Among the documents it would require are “all memoranda, e-mails, notes or other records from the Office of the Prime Minister and the Privy Council Office, since June 25, 2020, concerning options, plans and preparations for the prorogation of Parliament, including polling and public opinion research,” as well as “all records pertaining to speaking appearances arranged, since October 14, 2008, for the current prime minister, Sophie Grégoire Trudeau, Margaret Trudeau and Alexandre Trudeau, including an indication of the fee provided [and] any expenses that were reimbursed.”
The Liberals balked, of course. They proposed their own committee, which would ask for no documents, would be chaired by a Liberal, and have a majority of Liberal members. That suggestion was too obviously disingenuous and went nowhere.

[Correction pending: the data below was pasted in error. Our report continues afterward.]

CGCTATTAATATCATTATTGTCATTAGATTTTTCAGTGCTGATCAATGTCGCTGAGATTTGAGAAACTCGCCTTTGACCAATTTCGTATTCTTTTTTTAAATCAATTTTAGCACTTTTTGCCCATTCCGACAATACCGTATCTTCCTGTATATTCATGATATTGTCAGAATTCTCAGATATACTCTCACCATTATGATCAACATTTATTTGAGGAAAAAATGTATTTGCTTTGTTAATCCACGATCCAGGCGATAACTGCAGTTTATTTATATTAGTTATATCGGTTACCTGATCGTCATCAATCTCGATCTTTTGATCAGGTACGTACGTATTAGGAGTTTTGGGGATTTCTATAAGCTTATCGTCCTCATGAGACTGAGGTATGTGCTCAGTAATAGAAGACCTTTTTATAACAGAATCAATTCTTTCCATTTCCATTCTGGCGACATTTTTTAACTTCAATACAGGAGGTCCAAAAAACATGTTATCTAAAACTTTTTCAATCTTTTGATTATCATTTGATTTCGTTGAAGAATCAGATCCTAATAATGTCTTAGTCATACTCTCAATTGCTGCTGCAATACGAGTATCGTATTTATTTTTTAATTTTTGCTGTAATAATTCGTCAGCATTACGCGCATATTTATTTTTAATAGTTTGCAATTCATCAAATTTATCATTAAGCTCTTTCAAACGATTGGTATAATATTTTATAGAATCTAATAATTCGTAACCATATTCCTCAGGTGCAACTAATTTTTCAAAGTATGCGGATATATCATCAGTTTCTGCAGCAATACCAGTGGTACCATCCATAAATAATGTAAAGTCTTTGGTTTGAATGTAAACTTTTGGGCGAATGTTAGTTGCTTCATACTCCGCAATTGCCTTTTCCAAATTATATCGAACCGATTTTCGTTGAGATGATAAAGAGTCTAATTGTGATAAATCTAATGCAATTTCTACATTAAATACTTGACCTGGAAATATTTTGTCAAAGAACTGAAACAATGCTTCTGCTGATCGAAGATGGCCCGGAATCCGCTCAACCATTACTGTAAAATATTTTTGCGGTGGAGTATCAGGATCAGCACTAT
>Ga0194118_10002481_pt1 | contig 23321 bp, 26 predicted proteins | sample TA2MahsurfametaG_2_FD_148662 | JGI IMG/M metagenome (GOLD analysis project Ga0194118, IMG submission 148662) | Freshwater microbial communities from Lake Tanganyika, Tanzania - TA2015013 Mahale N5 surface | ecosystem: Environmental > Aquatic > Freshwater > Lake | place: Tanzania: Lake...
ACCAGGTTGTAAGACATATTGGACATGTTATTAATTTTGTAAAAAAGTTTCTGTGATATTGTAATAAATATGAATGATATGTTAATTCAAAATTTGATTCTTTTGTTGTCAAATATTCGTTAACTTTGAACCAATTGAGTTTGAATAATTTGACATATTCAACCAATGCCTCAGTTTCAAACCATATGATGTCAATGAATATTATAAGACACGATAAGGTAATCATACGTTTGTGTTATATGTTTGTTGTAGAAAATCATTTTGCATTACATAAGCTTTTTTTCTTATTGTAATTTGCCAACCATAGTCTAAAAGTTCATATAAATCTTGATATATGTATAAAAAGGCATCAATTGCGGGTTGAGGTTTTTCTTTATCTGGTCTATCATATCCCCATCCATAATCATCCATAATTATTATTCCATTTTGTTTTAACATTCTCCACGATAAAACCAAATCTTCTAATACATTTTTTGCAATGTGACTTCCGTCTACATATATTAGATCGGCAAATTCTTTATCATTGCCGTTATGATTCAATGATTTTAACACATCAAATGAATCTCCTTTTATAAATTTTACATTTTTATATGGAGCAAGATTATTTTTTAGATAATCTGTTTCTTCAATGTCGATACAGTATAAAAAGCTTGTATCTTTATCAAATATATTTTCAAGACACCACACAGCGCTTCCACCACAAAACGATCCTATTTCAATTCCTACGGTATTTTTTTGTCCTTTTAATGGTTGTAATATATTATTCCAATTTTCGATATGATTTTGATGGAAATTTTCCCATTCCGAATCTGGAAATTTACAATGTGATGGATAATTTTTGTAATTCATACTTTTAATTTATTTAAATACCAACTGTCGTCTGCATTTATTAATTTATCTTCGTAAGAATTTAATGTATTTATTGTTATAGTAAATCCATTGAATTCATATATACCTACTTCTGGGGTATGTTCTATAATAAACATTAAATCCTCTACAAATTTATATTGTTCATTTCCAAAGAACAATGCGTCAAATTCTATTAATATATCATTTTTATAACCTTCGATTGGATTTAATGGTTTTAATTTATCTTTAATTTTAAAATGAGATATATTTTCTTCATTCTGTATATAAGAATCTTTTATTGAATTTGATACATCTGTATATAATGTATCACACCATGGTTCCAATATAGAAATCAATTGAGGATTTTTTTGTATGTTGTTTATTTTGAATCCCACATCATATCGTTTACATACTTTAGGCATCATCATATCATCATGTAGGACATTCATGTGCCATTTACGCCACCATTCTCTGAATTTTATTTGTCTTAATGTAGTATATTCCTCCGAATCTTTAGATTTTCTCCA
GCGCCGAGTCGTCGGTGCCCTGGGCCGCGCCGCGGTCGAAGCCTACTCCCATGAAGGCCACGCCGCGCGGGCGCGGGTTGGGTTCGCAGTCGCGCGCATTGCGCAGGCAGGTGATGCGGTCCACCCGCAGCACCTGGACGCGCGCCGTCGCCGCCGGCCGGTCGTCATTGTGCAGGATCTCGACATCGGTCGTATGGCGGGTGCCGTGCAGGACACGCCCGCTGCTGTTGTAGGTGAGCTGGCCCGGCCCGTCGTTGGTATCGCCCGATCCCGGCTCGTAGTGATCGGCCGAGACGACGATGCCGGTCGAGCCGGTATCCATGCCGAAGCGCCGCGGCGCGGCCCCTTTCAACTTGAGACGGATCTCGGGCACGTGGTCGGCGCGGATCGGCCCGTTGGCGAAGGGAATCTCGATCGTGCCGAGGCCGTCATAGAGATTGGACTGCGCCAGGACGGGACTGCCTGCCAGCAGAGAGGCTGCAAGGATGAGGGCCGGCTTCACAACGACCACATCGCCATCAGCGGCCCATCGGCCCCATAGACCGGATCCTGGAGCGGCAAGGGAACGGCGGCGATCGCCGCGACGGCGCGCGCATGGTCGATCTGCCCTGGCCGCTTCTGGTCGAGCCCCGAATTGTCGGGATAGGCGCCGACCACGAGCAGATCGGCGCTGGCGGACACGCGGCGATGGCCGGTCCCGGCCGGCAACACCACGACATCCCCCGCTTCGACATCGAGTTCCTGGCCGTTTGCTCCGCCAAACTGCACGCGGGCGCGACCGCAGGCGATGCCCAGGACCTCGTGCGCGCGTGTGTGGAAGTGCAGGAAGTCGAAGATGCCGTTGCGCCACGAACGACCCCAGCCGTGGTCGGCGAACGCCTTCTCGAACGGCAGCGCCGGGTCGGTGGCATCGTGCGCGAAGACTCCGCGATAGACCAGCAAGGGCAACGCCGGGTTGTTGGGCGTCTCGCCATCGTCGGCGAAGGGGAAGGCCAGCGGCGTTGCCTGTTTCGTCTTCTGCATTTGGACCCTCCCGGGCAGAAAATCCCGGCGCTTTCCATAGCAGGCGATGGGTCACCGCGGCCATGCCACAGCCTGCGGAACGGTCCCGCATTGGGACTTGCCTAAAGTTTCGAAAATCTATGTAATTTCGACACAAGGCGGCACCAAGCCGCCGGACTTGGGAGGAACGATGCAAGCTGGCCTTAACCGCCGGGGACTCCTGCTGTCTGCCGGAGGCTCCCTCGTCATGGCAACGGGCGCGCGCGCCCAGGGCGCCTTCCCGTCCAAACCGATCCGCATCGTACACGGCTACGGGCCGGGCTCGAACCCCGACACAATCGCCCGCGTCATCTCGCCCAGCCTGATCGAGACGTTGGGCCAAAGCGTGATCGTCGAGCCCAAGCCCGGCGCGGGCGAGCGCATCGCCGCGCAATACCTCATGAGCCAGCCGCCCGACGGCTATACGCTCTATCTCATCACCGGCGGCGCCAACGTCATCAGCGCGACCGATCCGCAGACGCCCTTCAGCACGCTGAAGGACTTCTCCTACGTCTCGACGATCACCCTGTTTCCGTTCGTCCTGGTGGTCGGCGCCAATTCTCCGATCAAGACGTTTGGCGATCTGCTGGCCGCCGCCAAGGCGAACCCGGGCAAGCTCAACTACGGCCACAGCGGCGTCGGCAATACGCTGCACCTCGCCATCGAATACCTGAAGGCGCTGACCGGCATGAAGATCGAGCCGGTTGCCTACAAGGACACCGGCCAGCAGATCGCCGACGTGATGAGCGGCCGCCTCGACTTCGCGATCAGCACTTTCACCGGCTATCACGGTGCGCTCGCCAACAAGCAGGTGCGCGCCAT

But even New Democrats thought the Conservative proposal was, in NDP House leader Peter Julian’s words, “over the top.”
And, so, New Democrats tried to broker a compromise. Their ethics critic, northern Ontario MP Charlie Angus, proposed a committee chaired by an opposition MP and on which government members would not have a majority. Its powers would be less sweeping than those proposed in O’Toole’s motion.
Angus’ committee could require documents, for instance, but not on an unrealistic timetable. And its terms of reference would not assume a built-in bias against the Liberal government.
Trudeau rubbed his hands in glee at the prospect of going to the polls